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The Ministry of Health and Social Services with support from WHO conducted a five-day tobacco training workshop to strengthen tobacco control measures in the country. Namibia ratified the WHO Framework Convention on Tobacco Control (FCTC) in November 2005. [...] the Namibian government banned all tobacco product advertisements in the electronic and print media, billboards and promotion well before the Tobacco Products Control Act of 2010 was signed into law.
The Portfolio Committee on Health has conducted more public hearings on the new Tobacco Products and Electronic Delivery Systems Control Bill, with participants expressing mixed views. The new Bill has been met with both support and vehement opposition, depending on the clauses being focused on. Broadly, the bill aims to introduce the following:
- Indoor public places and certain outdoor areas will be determined to be 100% smoke-free.
- Ban the sale of cigarettes through vending machines.
- Plain packaging with graphic health warnings and pictorials.
- Ban on display at point-of-sale; and
- The regulation and control of electronic nicotine delivery systems and non-nicotine delivery systems.
South Africa’s parliament is scrutinising new tobacco and nicotine legislation that would throttle harm reduction approaches for its citizens. South Africa has a high prevalence of smoking (25.8% – see chart), especially among men, and low rates of vape use (2.2%). Yet the legislation is designed to obstruct South African citizens from switching from high-risk cigarettes to low-risk vape products. Why is there such hostility to a strategy that could work especially well in South Africa? Harm reduction relies on consumers and producers acting in their own interests and at their own expense to radically reduce disease risks and improve their welfare and wellbeing. [...]
Electronic cigarette use has surged internationally in recent years, with numerous countries noting an uptick in users. Despite this, the portrayal of e-cigarette usage in African news remains unclear. This research investigates the subject, employing a mixed-methodology approach. The study units were news articles on electronic cigarette use retrieved from AllAfrica, an online African news archive. [...]
While all parties agree smoking and vaping should be regulated in South Africa, a significant industry player is contesting the Tobacco Products and Electronic Delivery Systems Control Bill in its current form. Multinational tobacco company Philip Morris South Africa (PMSA) is pushing back strongly against the bill, saying that’s proposed laws lack nuance and scientific justification – to the extent that they are irrational.
World Lung Cancer Day on August 1 served as a stark reminder of the devastating impact that lung cancer has on millions of lives worldwide. It was a day to reinforce the global resolve to combat this formidable disease, but it also exposed a troubling paradox. Just as efforts were being made to raise awareness and find solutions to combat lung cancer, some misguided activists in Kenya were using the moment to advocate for tighter restrictions on nicotine products that offer smokers their best chance of avoiding the disease.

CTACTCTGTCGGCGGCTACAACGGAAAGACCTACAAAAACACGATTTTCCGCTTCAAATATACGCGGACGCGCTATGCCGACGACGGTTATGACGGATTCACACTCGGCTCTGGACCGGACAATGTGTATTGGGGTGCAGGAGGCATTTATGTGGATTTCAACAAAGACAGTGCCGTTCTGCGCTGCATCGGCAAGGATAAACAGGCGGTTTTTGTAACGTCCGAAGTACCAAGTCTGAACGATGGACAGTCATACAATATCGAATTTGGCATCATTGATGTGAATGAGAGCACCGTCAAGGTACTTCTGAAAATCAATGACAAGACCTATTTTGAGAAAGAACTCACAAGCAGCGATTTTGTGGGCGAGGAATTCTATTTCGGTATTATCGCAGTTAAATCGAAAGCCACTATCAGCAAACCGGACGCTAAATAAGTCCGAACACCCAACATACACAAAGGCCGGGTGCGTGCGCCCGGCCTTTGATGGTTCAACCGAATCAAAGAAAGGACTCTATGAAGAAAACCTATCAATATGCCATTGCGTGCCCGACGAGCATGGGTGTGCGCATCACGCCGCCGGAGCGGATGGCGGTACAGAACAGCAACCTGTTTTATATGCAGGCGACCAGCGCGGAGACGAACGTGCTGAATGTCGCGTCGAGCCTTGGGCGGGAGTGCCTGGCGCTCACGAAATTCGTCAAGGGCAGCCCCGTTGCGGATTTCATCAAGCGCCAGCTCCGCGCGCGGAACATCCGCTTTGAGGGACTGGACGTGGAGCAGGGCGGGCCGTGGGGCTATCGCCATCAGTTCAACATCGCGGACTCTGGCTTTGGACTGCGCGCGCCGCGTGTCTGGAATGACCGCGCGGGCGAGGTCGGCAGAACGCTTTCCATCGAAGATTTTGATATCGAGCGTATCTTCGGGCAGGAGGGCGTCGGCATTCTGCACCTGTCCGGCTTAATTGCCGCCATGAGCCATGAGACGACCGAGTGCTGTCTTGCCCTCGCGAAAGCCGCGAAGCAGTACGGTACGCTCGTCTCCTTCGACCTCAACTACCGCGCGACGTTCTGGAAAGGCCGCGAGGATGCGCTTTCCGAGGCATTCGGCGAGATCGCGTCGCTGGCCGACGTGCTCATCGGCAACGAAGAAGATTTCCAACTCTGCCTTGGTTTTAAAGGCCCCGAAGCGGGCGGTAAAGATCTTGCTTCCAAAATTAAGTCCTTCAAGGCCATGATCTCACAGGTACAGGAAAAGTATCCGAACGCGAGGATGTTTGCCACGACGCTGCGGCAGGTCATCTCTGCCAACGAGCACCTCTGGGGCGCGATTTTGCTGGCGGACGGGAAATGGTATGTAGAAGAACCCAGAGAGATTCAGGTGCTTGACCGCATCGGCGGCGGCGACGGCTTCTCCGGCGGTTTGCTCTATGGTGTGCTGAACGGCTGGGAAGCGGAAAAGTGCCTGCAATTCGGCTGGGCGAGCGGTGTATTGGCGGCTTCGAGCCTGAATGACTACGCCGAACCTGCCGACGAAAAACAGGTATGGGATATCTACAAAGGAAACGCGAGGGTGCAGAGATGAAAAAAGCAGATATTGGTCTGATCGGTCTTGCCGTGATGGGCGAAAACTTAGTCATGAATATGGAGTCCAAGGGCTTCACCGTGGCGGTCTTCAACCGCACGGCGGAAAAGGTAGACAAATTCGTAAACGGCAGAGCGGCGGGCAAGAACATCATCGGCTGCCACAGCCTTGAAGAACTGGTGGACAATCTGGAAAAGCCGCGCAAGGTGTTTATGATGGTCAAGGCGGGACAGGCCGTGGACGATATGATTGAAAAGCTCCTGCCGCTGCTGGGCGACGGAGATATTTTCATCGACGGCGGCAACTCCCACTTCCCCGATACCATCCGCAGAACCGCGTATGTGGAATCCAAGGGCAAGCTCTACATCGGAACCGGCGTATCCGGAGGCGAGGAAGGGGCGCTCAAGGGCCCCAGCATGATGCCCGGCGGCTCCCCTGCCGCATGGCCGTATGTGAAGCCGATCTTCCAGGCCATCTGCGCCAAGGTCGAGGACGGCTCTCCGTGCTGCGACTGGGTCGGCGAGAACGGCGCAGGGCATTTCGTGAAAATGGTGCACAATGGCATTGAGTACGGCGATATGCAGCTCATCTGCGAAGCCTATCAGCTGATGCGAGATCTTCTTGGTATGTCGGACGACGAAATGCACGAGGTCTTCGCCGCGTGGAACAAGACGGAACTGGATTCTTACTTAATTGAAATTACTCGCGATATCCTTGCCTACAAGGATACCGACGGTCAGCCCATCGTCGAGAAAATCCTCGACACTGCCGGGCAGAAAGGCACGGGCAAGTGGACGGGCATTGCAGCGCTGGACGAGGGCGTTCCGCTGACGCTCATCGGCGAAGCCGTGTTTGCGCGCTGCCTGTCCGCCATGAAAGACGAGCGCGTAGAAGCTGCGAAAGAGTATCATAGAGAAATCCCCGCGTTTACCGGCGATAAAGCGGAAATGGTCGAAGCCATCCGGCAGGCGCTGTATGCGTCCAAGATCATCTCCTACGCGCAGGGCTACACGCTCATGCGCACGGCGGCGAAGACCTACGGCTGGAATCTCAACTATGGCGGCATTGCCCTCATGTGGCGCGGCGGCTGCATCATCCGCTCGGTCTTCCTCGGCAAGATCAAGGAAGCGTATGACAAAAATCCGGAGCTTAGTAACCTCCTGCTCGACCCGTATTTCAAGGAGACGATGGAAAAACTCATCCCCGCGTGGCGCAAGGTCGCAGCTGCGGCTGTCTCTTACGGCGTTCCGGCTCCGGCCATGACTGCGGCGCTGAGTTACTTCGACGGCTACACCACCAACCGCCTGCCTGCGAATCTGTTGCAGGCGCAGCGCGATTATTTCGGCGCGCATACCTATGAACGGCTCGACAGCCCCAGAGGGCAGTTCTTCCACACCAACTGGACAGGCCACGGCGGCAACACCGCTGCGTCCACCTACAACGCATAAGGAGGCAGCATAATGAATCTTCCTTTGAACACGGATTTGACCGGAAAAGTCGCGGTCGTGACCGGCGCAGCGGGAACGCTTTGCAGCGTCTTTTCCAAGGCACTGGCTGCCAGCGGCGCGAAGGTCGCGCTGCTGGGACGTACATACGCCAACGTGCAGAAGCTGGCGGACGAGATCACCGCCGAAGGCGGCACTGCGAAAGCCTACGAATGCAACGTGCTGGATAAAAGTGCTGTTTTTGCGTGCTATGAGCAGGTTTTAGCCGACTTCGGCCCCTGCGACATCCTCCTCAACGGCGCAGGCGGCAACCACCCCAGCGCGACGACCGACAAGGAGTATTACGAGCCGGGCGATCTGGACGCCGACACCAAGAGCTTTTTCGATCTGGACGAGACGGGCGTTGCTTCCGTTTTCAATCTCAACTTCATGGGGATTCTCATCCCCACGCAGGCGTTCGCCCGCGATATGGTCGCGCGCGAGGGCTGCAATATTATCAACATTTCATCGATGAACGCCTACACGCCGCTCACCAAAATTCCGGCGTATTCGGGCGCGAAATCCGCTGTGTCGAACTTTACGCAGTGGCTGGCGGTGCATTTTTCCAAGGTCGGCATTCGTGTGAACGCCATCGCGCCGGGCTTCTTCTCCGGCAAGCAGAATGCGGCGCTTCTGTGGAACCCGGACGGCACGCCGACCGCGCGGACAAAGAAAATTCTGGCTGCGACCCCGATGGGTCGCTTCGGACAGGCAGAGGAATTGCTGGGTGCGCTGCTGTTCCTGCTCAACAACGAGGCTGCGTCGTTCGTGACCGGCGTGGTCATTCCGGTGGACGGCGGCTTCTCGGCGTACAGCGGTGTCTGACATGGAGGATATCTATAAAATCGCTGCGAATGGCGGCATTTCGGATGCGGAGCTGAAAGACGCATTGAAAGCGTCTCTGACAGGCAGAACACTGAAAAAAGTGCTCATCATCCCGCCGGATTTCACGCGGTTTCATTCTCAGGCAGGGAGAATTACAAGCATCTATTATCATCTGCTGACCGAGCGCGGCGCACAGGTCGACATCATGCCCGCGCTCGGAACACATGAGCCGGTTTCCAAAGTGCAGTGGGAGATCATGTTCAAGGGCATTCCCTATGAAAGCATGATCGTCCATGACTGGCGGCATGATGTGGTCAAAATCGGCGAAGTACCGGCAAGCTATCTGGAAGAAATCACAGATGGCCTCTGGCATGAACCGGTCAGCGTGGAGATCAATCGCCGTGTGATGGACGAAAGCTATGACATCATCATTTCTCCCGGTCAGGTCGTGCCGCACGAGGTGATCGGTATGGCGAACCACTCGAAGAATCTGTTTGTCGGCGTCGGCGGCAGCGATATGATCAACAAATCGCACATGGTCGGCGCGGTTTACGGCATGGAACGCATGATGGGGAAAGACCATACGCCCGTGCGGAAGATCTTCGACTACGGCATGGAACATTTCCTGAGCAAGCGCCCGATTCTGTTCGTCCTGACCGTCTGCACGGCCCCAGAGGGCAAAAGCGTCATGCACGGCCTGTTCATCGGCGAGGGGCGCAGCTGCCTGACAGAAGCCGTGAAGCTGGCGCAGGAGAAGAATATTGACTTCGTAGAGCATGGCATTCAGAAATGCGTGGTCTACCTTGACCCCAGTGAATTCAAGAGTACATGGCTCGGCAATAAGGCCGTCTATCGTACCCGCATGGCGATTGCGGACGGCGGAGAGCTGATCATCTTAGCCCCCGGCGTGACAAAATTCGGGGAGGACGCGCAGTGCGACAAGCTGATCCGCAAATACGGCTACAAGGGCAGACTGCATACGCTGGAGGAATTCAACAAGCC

The Portfolio Committee on Health has hosted the first in-person public hearings on the new Tobacco Products and Electronic Delivery Systems Control Bill, with the public expressing mixed sentiments over the proposed changes. The proposed laws have received widespread condemnation from industry experts, with many warning that (...)
The latest tobacco control bill offers no mention of — let alone a solution to — the rampant illicit trade that accounts for almost three-quarters of all cigarette sales in SA today.
Therefore, if enacted, the bill will have no effect on tobacco "control" other than to push the market further under the control of the kingpins in organised crime.
The new Tobacco Products and Electronic Delivery Systems Control Bill could lead to a decline in tax revenues, hurting the already embattled South African fiscus. The Bill aims to reduce the prevalence of tobacco use and nicotine dependence in South Africa.
The 10th Conference of the Parties (COP) convened by the World Health Organization (WHO) will be taking place in November 2023 to discuss the Framework Convention on Tobacco Control (FCTC). The COP will discuss updates to the approach taken by member states in implementing the FCTC. “It is an appropriate time for leaders in South Africa and elsewhere to indicate the inappropriate stance of WHO and regulators in not supporting the use of electronic nicotine delivery systems (ENDs),” says award-winning pharmacological healthcare consultant, Professor Praneet Valodia. “The WHO has an obligation to support smokers and save lives.”